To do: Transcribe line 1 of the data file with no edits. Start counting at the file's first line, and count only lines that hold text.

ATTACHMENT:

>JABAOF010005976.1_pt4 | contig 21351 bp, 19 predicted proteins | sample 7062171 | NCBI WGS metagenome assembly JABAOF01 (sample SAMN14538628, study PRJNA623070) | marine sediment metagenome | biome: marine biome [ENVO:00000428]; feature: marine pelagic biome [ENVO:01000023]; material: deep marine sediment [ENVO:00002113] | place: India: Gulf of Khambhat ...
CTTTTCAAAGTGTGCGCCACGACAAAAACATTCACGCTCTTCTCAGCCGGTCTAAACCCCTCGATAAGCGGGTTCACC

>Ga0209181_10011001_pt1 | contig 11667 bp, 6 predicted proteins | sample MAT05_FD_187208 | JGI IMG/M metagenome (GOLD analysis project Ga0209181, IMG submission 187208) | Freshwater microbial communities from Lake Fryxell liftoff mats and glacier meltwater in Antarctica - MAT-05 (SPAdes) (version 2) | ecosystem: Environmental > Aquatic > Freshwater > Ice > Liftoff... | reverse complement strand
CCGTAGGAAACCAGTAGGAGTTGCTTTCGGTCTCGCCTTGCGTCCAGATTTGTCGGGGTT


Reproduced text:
>JABAOF010005976.1_pt4 | contig 21351 bp, 19 predicted proteins | sample 7062171 | NCBI WGS metagenome assembly JABAOF01 (sample SAMN14538628, study PRJNA623070) | marine sediment metagenome | biome: marine biome [ENVO:00000428]; feature: marine pelagic biome [ENVO:01000023]; material: deep marine sediment [ENVO:00002113] | place: India: Gulf of Khambhat ...